The eval() function returns the value of a Python expression passed as a string.

Security Concerns

While eval() can be useful, care must be taken to understand the security implications of this function. If eval() is used with user-generated strings, a malicious user could execute arbitrary code through the function. Good programming practice generally advises against using eval(). If it is used, it should never be used with untrusted input.


eval(expression, globals, locals)

The eval() function uses the following parameters:

  • expression: The expression to evaluate.
  • globals (optional): A dictionary defining which variables are in the expression‘s global scope. If globals isn’t specified, eval() uses the current global scope.
  • locals (optional): A dictionary defining the variables in the expression‘s local scope. If the locals argument is specified, the globals argument must be specified as well.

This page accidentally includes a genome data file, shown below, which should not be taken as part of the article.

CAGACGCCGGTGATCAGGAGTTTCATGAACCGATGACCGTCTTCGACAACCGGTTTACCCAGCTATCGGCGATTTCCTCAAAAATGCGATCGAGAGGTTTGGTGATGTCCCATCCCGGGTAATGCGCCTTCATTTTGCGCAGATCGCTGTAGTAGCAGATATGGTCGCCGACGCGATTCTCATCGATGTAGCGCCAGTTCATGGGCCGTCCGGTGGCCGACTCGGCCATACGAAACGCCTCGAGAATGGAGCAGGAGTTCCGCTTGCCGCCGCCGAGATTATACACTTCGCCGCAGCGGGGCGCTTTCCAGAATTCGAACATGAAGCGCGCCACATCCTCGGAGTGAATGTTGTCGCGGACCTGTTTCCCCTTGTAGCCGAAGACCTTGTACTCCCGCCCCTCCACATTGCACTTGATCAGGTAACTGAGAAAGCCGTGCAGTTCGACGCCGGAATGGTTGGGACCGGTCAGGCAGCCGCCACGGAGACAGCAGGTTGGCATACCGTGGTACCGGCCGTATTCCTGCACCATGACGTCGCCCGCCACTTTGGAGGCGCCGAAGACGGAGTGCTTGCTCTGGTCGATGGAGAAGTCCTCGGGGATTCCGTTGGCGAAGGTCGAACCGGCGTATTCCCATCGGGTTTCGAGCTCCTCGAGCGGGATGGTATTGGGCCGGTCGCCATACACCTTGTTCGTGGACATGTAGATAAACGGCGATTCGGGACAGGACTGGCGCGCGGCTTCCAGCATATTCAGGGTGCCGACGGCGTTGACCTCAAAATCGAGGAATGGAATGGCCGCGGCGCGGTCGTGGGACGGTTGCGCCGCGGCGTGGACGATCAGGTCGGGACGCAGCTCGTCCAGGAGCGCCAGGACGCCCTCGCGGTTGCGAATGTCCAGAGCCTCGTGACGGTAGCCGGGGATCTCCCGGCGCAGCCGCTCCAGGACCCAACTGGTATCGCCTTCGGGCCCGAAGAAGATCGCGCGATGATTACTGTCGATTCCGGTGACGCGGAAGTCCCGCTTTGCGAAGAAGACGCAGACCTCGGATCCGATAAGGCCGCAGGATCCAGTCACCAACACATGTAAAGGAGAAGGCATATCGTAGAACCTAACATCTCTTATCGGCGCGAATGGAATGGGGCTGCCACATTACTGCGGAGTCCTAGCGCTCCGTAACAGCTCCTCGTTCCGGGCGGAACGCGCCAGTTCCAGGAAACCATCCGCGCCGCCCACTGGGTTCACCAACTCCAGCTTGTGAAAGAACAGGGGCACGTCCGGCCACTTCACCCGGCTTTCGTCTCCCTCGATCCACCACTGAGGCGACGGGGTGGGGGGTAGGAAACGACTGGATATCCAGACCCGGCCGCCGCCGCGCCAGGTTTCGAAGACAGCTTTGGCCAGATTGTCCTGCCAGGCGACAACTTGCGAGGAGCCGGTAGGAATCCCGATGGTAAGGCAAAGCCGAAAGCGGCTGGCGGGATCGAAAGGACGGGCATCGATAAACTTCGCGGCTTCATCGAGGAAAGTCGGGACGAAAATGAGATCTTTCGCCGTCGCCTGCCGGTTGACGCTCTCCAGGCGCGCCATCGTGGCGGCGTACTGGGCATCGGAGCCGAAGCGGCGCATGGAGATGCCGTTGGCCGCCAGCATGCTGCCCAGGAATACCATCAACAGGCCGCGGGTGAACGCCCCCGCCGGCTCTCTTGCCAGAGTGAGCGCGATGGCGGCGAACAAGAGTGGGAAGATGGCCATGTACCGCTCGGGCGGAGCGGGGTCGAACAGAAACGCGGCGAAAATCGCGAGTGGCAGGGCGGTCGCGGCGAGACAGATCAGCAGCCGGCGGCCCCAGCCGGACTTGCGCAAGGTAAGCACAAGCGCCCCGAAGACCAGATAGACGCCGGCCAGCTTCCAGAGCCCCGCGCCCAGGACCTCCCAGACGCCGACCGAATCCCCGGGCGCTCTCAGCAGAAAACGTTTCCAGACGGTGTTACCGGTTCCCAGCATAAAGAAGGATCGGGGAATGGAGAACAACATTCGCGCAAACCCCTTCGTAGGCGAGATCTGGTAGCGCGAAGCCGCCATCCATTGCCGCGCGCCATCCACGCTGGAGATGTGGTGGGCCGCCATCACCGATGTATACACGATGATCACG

Note: While using the globals argument overrides the user defined variables available, if it doesn’t specify a value for the __builtins__ key, then a reference for it is automatically added so that eval() will have access to all of Python’s built-in names when evaluating expression.

Note: eval() does not support keyword arguments and it doesn’t work on compound statements or assignment operations. It only works with expressions that can be evaluated to be equal to some value.


The following example uses eval() to evaluate an expression using variables in the current global scope, then evaluates the same expression with its own global scope:

x = 10
y = 5
print(eval("x + y")) # Output: 15
print(eval("x + y"), {"x":15, "y":y}) # Output: 20


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